My mindset on the handling of tea changed recently when I decided to see to a different means of disposing of spent leaf. Since then, not a leaf (aside from fannings lost rinsing a strainer) has found it's way to a plastic bag in my dumpster. I've been careful to lay out the spent leaf to dry it, and then, to give it back to the Earth. It makes me wonder how it is that I can be so careful with this, almost ceremonial task of ensuring these leaves end up under the open skies, yet I allow myself to be so easily distracted at a time when the tea still has something to say. How many times have you heard someone explain the way we learn to drink tea? How many times have you heard something about having a conversation with the tea? Even while listening, it often takes multiple sessions before you really understand how to get a particular tea to work for you. Sure, we all have our methodologies; favourite brewing vessels, water preferences, steaping times, and the like, but I've found that I enjoy tea more when I don't count out the infusions.


It takes away some of the magic, constantly being worried about timing this and grams that. To just know when to pour, to know when to pinch out a little leaf, or exactly what colour the soup should be to yield perfection to your tastebuds. I'd opt for the latter. The day my electronic scale started acting up, I can assure you I was more frustrated than when I found out someone had stolen my credit card number. At least with the credit card, I could call the bank, close the card, get a temp issued, and file an investigation. With the scale, I stood there, repeatedly pushing the one menacing, silver button. This multi-faceted button controls the power, the units of measurement, and even zeroes the tare weight! Yet, here I am, helpless to weigh my leaf, helpless to convert ounces to grams because the damned thing is trying to do too much. I believe the definition of insanity is something to the tune of repeating a process in hopes of a different result, and most of the time, it pegged me insane. Oh, but every once in a while, the button worked, and gave me hope that my tea would be perfectly measured every time.

That was a long time ago. I have since given up on such madness, and if anyone can come up with a creative way to destroy the confounded device, I'll happily record a video and post it here.

Regardless, the point is to do what works for you; to do what allows you to enjoy it the most. For me, I'd much rather take the cake, pry off the amount that feels like what I want to drink, and start there.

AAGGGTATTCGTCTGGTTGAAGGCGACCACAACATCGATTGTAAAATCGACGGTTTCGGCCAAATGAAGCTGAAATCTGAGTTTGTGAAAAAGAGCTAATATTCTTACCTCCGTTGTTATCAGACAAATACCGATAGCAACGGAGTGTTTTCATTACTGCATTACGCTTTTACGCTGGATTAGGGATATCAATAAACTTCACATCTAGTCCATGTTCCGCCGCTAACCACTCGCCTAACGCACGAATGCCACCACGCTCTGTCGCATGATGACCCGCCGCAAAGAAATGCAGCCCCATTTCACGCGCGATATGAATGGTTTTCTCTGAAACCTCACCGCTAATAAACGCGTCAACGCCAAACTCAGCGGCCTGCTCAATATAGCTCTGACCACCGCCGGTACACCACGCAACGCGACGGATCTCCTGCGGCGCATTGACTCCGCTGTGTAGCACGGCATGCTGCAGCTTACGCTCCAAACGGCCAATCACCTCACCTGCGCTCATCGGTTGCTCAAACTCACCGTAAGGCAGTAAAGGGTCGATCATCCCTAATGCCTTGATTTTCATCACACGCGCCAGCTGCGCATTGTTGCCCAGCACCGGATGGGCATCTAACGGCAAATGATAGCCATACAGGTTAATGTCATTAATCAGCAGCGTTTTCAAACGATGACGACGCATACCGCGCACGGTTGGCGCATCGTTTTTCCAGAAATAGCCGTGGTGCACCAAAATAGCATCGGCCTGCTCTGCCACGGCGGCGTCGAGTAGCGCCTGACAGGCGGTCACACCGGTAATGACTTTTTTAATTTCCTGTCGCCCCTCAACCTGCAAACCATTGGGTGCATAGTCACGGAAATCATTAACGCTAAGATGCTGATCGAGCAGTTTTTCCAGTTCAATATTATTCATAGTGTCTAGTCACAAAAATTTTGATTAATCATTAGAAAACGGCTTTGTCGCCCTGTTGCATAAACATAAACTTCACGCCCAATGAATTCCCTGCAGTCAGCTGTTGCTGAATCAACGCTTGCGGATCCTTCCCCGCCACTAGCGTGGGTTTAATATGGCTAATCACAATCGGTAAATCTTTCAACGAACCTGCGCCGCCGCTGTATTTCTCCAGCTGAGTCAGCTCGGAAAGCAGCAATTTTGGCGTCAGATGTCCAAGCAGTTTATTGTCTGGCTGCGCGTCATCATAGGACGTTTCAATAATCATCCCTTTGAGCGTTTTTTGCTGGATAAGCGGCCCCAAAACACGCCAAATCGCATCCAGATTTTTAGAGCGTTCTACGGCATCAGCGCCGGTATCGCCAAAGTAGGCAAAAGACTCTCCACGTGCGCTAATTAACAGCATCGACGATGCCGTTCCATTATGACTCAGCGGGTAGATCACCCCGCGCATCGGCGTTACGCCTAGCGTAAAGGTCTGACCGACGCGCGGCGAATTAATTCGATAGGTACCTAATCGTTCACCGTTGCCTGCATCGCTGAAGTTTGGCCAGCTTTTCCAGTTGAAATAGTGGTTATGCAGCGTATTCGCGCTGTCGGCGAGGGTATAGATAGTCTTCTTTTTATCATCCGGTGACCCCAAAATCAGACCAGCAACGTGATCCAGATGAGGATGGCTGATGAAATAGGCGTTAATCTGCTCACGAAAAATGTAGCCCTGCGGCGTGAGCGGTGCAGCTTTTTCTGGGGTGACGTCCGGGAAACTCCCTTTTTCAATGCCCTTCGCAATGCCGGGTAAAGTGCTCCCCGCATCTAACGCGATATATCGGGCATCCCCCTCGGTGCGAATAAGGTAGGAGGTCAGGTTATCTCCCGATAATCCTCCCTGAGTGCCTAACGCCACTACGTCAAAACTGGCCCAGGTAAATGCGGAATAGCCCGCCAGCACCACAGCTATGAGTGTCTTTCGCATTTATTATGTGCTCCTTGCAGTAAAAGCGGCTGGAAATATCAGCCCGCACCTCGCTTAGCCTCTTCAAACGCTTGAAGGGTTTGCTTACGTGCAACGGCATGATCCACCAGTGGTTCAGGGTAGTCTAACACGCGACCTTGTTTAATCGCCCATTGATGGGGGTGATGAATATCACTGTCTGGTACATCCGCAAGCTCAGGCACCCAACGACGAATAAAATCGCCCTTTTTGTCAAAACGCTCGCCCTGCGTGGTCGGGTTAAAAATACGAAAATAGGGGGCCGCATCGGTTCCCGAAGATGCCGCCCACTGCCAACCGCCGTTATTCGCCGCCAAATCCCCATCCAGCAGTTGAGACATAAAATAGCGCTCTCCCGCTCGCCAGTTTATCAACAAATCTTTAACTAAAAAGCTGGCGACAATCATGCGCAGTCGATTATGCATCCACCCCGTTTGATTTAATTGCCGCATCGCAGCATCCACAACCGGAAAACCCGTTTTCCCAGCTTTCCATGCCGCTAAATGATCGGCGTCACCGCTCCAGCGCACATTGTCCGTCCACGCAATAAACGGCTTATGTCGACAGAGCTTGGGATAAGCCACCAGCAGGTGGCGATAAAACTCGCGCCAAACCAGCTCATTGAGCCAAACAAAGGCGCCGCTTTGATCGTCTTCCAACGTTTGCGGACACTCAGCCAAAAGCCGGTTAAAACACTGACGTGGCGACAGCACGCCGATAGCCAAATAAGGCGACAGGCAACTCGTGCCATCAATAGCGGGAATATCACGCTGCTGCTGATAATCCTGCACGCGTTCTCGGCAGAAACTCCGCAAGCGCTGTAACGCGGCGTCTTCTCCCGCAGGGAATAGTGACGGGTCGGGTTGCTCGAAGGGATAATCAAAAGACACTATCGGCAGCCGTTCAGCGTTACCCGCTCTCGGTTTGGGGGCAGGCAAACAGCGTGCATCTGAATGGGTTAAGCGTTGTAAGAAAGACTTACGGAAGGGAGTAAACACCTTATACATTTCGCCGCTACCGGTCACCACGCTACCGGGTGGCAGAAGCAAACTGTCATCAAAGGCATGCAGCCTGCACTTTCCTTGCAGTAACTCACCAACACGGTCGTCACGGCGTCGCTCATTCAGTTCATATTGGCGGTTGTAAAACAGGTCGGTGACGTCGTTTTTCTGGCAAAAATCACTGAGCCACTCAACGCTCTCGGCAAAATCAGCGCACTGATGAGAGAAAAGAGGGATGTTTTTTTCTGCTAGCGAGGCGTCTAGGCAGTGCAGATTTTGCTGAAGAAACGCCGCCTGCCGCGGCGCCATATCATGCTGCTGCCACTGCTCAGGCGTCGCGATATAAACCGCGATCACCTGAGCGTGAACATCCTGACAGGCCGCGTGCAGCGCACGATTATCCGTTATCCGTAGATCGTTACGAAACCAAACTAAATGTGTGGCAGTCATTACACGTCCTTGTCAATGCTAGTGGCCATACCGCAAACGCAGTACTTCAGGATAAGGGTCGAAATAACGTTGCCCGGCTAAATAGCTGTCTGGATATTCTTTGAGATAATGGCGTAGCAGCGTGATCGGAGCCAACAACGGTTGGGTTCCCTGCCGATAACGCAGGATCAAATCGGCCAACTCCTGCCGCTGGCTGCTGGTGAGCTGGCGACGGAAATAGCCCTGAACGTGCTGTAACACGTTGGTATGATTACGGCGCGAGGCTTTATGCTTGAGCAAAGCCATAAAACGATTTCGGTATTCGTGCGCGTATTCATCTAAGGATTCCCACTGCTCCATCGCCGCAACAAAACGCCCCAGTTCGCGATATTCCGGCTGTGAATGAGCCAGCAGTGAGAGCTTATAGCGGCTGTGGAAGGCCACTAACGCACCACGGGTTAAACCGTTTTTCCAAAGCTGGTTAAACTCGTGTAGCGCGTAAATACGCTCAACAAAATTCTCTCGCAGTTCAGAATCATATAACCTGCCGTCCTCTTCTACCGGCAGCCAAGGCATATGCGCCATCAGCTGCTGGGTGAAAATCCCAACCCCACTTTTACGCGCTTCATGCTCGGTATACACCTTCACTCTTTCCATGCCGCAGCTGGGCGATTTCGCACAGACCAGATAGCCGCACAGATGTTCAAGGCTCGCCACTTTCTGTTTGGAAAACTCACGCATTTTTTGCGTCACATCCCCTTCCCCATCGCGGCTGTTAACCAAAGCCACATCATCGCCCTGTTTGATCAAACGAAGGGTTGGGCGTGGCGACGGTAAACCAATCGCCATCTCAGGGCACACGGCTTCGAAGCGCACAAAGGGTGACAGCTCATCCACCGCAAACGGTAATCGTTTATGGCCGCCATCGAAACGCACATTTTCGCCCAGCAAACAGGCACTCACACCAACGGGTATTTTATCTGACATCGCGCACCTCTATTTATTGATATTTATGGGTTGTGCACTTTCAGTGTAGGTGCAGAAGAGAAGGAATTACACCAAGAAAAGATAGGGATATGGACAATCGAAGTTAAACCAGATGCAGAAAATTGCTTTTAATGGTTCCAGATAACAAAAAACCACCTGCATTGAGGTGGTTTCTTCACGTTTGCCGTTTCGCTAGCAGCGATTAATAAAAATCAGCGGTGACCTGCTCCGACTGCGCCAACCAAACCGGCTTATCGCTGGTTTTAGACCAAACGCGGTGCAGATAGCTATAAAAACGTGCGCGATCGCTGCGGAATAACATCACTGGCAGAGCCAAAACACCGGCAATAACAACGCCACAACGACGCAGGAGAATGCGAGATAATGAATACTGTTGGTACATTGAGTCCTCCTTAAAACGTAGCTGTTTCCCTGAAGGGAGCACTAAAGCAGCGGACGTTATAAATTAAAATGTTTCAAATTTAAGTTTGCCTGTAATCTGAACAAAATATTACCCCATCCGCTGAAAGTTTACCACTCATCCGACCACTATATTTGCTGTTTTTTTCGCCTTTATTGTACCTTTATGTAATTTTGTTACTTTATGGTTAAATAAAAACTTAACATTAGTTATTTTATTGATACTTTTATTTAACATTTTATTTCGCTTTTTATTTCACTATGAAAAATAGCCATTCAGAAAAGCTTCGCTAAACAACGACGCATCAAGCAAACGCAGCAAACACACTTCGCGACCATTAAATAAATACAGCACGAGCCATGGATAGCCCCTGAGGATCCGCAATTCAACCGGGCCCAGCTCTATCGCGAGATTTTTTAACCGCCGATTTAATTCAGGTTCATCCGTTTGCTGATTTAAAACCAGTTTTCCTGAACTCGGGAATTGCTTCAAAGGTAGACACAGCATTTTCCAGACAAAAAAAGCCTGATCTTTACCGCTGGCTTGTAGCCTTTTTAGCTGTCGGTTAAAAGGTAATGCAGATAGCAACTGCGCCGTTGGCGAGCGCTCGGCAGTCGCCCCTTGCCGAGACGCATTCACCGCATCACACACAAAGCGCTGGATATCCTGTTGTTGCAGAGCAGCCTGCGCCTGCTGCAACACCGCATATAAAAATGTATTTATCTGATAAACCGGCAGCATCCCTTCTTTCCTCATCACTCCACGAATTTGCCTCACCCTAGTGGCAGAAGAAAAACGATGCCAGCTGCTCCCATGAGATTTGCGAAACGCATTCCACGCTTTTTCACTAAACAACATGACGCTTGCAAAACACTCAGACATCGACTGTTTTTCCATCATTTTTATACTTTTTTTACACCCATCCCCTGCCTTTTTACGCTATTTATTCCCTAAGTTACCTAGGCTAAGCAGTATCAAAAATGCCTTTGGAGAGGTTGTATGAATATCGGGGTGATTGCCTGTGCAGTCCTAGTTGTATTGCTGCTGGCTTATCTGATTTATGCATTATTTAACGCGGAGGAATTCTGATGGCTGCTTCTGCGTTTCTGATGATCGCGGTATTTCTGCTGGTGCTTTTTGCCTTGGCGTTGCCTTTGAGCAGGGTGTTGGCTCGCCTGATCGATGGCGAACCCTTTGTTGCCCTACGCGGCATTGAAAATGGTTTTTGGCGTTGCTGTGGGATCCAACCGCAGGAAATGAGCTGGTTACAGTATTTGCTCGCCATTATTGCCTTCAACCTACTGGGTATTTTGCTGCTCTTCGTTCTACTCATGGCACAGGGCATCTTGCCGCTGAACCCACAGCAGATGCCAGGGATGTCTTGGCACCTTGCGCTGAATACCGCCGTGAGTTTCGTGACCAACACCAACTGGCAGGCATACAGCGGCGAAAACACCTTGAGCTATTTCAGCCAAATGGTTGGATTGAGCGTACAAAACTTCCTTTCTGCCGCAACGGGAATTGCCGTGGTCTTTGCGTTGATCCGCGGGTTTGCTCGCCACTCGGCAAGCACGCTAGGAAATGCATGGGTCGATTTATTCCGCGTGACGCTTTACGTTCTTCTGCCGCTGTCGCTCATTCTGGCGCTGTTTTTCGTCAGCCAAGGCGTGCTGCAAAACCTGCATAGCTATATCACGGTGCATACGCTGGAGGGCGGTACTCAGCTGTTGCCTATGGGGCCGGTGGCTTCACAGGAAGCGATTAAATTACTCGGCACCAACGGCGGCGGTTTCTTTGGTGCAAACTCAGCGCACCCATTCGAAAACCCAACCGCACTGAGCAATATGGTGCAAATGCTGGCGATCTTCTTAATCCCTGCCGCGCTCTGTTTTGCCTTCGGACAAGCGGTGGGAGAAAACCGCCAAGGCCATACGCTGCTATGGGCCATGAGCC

You can say you know a person two different ways. Anyone who has read the Little Prince will immediately know what I mean, but if you haven't, let me give you an example. You can say your friend makes $71,000 a year, lives in a three-story house with beautiful red bricks, and weighs 165lbs. You can even say they have studied at Harvard.

On the flip side, you can know the way your friend laughs and thinks, you can know know the colour of their hair and be reminded of them every time you see it in nature. You can share things that cannot be measured with charts, science, and reason (or madness...they're pretty much the same thing anyhow).

I this point, maybe six, eight...ten (???) infusions into this tea, but as I get back up to refill the kettle, I always think. Tonight, this is what hits me:

When you spend your life in the company of an individual and the time comes that they should pass on, you can be honoured enough to speak on their life, or their character. I ask you now, how would you rather know them then?

The thing I have learned is the thing I will let go of.

Sunday, June 6, 2010

Yunnan Sourcing Copycat

Around the community of tea enthusiasts, many, if not all of you have had the pleasure of doing business and getting to know Scott Wilson from Yunnan Sourcing. Just in case you haven't heard, I wanted to put this out for everyone to see. There is a company who has made almost a perfect clone of his shop with similar layout and products. They have even stolen images and verbatim descriptions of the teas and wares Scott has for sale. Having gotten to know a decent number of sellers over the past few years, I am well aware that there is a lot of hard work put in to keep it together. This is the kind of hard work that allows us to enjoy teas that, in many cases, aren't available to the Western World. I'm happy to say that I have reputable sources to purchase the teas I drink every day and share with my loved ones.

The site that is copycatting his is called can be found here.

Many of us rely on people with reputable track records to ensure that the products we purchase are of quality, are well stored, and legit. It makes me question the foundation of a company who can't be bothered to take their own pictures and write up their own descriptions. If it's their product, why wouldn't they want to? The tea community deserves better than this. Thoughts?